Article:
Russolo’s intonarumori sound machine.

Russolo’s intonarumori sound machine.

S+ Stimulant: Luigi Russolo

 

“The variety of noises is infinite. If today, when we have perhaps a thousand different machines, we can distinguish a thousand different noises, tomorrow, as new machines multiply, we will be able to distinguish ten, twenty, or thirty thousand different noises, not merely in a simply imitative way, but to combine them according to our imagination. “  – Luigi Russolo

Luigi Russolo, a furturist artist and composer is largely credited for having conceived of Noise Music. Like all Futurists, Russolo was fascinated with the post-industrial and mechanical era. Russolo argued that the human ear had become accustomed to the speed, energy, and noise of the urban industrial soundscape. His new sonic palette introduced a new approach to musical instrumentation and composition. He designed and constructed a number of noise-generating devices called Intonarumori and also assembled a noise orchestra to perform with them.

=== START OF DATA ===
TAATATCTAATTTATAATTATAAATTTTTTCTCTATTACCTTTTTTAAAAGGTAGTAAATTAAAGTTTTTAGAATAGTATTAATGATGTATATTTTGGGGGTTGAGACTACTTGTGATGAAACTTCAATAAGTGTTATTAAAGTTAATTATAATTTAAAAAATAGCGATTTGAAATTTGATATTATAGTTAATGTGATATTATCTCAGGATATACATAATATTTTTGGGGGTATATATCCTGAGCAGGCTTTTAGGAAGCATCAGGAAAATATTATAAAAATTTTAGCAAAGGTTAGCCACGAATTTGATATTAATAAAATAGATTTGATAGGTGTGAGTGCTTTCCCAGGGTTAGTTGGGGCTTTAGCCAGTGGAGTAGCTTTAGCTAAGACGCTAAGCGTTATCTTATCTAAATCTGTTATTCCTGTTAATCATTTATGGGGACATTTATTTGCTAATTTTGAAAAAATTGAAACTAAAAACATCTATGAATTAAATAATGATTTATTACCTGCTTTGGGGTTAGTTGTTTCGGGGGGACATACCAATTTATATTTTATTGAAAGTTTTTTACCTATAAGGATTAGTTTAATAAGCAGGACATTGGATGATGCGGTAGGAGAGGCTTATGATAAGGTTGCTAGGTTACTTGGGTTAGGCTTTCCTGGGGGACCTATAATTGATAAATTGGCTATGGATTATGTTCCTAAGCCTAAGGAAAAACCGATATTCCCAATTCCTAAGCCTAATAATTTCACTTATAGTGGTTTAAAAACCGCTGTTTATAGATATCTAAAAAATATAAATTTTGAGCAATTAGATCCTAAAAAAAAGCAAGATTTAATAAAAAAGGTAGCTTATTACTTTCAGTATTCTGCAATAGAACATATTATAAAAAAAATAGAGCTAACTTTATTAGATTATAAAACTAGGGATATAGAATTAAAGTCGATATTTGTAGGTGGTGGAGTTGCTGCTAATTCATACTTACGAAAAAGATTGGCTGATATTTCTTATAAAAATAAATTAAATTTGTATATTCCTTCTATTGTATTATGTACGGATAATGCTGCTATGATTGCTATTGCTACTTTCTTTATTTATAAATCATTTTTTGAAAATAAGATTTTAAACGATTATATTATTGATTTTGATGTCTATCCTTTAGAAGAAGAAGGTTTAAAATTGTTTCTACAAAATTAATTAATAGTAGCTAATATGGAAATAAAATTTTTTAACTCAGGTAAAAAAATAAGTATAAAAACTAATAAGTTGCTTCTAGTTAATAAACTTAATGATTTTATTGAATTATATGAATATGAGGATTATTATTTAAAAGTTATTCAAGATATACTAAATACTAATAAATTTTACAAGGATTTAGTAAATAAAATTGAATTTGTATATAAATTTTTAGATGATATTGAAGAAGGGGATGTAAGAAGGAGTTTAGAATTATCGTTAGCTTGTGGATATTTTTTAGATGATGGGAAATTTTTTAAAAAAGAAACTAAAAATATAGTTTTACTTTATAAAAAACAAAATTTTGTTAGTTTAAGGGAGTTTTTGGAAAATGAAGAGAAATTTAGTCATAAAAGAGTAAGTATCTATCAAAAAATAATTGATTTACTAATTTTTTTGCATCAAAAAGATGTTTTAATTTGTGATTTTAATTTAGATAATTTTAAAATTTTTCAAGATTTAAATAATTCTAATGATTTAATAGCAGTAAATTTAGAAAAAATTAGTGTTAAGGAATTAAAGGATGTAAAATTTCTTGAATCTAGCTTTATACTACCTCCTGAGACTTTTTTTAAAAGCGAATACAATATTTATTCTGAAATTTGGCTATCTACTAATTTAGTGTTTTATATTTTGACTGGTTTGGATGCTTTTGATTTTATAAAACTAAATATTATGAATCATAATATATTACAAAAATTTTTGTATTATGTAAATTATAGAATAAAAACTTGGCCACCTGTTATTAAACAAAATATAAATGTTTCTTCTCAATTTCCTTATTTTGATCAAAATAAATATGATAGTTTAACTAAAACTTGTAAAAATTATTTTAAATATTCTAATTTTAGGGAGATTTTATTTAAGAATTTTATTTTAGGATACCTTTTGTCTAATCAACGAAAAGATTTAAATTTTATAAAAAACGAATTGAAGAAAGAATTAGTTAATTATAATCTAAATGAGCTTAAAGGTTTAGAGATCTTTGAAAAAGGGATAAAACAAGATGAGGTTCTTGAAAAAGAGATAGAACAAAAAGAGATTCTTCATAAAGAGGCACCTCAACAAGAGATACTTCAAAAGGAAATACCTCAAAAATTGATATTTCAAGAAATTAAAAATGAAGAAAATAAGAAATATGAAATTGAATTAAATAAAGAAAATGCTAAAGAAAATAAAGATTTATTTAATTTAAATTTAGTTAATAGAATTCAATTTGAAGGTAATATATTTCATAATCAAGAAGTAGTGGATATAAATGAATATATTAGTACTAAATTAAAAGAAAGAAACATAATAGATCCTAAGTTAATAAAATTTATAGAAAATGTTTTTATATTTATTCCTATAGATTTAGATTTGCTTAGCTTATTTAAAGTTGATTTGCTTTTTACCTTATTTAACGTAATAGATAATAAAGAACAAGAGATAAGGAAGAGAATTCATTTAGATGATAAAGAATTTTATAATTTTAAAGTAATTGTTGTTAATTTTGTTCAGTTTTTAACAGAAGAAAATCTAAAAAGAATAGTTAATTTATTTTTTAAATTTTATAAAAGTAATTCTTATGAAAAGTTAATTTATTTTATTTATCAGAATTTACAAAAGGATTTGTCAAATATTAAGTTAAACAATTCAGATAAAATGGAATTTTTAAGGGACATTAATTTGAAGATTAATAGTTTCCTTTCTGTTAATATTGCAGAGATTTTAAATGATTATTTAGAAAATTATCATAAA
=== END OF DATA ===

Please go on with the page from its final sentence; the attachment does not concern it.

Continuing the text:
Luigi Russolo "Self Portrait with Skulls", 1908.

Luigi Russolo “Self Portrait with Skulls”, 1908.

In 1913 he coalesced his ideas into the manifesto The Art of Noises. Russolo states that “noise” first came into existence as the result of 19th century machines. Before this time the world was a quiet, if not silent, place. With the exception of storms, waterfalls, and tectonic activity, the noises that punctuated this silence were not loud, prolonged, or varied.

Russolo concluded that Futurist composers should use their creativity and innovation to “enlarge and enrich the field of sound” by approaching the “noise-sound” and free themselves from the traditional and seek to explore the diverse rhythms of noise. He predicted that our “multiplied sensibility would make the entire world into an ‘intoxicating orchestra of noise.”

After the dissolution of the Futurist movement, Noise Music evolved into a musical genre famous for the amalgamation of traditional and unconventional instruments. Noise music today can include sounds such as live machines, processed recordings, computer generated noises, and random electrical signals such as distortion, feedback, and static.

S+ suggested reading: The Art of Noises by Luigi Russolo.

Download the .pdf: HERE

 

[Source: Wikipedia]

 

Published: October 8th, 2013

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